I’m a big fan of witticisms, pithy phrases, words of wisdom that have passed the trials of time, anything that keeps me motivated to strive to live my best life.
What we seek we find.
For example, while brewing up some nourishing tea this morning from a recipe that I love from Anthony William’s latest Spirit download, Medical Medium Liver Rescue (2018) I came across two quotes on the tea bag tags. One, from my Buddha Teas Organic Red Clover Tea, was anonymous. It read, “Don’t count days, make days count”. Right on!
The other, from Traditional Medicinals’ Organic Nettle Leaf Tea, was from Lord Byron: “There is pleasure in the pathless woods”.
And while as a black woman from New York I am wary of following literally Lord Byron’s implied imperative to go wandering around in the wilderness I think it is worth it to reflect on our lives as metaphorical pathless woods to make of it what we would; to forge our own trail(s), reveling along the way at the countless stars that guide us, the luscious scents and sights all around, the gift of observing the various creatures, near and far who make their way in and out of our journeys, appreciating tripping over a tree root protruding from the earth, prompting us to look down just in time to escape the more treacherous of the living making their way stealthily toward us…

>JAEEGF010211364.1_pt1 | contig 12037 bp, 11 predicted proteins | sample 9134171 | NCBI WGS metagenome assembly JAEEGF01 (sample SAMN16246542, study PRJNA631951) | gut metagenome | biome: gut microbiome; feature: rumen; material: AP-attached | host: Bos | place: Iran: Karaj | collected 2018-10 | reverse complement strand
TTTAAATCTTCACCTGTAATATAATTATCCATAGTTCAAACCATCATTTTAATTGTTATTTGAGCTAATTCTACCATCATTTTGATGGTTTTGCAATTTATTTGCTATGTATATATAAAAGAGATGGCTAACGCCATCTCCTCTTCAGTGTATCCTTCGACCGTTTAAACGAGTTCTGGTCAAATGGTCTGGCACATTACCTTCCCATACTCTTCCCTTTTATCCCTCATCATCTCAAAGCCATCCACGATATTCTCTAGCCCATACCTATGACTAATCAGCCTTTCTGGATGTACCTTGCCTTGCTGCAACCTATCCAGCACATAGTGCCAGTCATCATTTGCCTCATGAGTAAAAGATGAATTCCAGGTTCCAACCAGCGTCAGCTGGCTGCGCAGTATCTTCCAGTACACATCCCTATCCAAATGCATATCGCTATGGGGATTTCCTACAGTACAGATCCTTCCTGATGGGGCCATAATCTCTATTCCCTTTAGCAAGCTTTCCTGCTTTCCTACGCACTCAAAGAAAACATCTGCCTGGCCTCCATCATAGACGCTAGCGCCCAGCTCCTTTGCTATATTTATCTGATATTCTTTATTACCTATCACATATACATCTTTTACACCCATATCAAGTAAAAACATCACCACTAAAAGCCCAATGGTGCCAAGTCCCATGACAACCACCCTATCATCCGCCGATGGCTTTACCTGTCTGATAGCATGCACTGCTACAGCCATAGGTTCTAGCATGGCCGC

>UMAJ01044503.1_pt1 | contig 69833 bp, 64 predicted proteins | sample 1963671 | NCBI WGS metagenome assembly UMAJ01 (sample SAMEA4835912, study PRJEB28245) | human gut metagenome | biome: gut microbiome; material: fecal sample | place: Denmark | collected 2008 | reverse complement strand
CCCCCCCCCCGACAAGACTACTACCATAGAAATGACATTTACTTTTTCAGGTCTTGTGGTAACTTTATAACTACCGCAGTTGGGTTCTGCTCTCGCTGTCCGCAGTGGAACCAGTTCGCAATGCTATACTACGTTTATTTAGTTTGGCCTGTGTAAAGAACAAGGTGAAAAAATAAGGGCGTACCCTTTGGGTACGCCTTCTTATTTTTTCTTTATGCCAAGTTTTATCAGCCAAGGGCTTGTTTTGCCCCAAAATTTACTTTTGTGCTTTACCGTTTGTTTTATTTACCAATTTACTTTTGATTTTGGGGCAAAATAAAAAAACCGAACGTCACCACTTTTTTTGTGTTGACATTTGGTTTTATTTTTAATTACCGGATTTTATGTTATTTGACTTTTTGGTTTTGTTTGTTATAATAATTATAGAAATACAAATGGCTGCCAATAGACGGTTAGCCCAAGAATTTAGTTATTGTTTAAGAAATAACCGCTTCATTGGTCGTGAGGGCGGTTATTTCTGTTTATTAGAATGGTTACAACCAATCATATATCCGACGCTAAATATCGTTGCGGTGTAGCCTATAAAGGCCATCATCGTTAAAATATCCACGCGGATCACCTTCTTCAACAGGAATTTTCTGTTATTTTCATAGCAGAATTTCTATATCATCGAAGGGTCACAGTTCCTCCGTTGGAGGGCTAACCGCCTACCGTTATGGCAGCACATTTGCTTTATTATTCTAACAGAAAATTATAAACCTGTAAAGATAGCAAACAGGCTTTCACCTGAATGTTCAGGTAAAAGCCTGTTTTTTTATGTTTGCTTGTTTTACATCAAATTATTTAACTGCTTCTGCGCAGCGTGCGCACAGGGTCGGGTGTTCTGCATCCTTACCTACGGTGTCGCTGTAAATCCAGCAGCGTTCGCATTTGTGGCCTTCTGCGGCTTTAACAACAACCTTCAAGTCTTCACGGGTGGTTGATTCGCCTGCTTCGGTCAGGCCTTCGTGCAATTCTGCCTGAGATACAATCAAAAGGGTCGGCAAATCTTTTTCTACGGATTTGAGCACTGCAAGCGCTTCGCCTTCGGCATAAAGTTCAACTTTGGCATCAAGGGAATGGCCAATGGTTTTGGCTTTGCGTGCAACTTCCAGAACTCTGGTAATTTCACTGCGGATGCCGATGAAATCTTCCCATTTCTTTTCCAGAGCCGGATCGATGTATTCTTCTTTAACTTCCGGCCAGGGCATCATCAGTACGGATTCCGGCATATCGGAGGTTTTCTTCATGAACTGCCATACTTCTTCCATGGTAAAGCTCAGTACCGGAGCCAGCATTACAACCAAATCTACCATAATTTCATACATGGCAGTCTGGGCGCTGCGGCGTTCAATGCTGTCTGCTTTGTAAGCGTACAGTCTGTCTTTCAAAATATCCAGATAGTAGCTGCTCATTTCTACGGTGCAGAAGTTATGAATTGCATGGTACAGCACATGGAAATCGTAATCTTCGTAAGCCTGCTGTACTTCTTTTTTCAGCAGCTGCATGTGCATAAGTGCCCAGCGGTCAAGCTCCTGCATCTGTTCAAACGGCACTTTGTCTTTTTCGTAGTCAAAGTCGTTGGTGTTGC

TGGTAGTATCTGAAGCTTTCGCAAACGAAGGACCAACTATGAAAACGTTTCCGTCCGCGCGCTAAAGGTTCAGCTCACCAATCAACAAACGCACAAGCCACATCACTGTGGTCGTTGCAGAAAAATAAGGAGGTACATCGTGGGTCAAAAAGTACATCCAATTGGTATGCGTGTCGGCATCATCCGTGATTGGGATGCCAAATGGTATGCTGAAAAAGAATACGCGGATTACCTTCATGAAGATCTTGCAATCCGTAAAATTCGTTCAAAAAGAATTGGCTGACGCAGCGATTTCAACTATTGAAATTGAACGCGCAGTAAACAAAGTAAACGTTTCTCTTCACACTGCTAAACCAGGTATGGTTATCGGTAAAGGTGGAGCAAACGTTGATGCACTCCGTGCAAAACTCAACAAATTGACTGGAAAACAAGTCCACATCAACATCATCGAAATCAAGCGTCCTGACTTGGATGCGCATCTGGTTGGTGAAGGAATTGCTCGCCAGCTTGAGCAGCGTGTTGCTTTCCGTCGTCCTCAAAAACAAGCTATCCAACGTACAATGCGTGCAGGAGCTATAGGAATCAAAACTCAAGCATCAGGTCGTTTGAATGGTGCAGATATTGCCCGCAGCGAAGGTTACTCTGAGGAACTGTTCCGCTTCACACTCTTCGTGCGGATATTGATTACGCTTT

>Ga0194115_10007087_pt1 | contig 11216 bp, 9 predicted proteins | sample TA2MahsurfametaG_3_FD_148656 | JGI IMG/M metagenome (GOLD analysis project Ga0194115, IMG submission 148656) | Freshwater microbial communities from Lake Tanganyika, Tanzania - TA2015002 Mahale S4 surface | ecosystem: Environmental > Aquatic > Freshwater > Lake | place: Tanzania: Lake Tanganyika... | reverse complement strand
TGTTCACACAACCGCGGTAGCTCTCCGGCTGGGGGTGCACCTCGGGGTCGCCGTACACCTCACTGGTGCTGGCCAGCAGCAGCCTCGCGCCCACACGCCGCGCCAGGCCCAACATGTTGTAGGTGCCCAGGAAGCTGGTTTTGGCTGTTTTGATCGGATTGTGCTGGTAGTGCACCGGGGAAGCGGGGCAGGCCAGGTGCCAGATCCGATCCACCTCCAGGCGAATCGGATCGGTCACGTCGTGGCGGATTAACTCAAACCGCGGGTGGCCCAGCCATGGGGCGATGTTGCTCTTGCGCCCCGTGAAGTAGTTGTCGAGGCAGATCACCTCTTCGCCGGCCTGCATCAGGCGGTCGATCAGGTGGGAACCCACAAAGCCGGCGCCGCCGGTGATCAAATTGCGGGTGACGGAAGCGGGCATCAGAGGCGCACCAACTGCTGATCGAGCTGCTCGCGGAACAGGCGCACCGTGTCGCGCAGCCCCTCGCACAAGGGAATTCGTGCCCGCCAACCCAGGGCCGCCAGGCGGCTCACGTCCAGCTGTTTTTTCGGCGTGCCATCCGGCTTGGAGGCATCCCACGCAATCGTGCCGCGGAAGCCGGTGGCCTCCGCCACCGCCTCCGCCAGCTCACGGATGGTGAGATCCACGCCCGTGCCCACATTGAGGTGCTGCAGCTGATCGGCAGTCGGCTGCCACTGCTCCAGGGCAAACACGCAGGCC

A few years ago my dear friend, Glennie, alerted me to a beautiful gift to the world in the form of daily gratitude reminders from Brother David Steindl-Rast through his Network for Grateful Living. Since signing on in 2014, every morning when I open my email I am treated to “A Word of the Day”, a fresh sentiment of profound gratitude that helps me reflect, put things into perspective, and set the tone for the rest of my day.
Two of my favorites that I keep over my desk in my home office are by the writer and activist James Baldwin and painter Gillian Pederson Krag.
The first, by Baldwin reads, “Not everything that can be faced can be changed, but nothing can be changed that is not faced”.
The other, by Pederson Krag reads, “Art makes life bearable. It isn’t a luxury. Like our capacity for understanding and our experience of love, it is a vitally important part of life.
Again, nuff said.
Both are words to live by and I am richer for having my friend who shared this wonderful resource with me, for Brother David for providing such a remarkable service to the world, and for the many brilliant healers who have spoken their truths (these are just a tiny few of the “things” I’m grateful for).
This past last half of the year I have been equally inspired on the daily by a book that I rediscovered on one of my bookshelves and have consulted every morning since. It’s Dennis Kimbro’s Daily Motivations for African-American Success. Kimbro is also the author of Think and Grow Rich: A Black Choice. Though it was published way back in 1993 I have found each entry of Daily Motivations to be relevant and instructive for those of us who are lifelong seekers.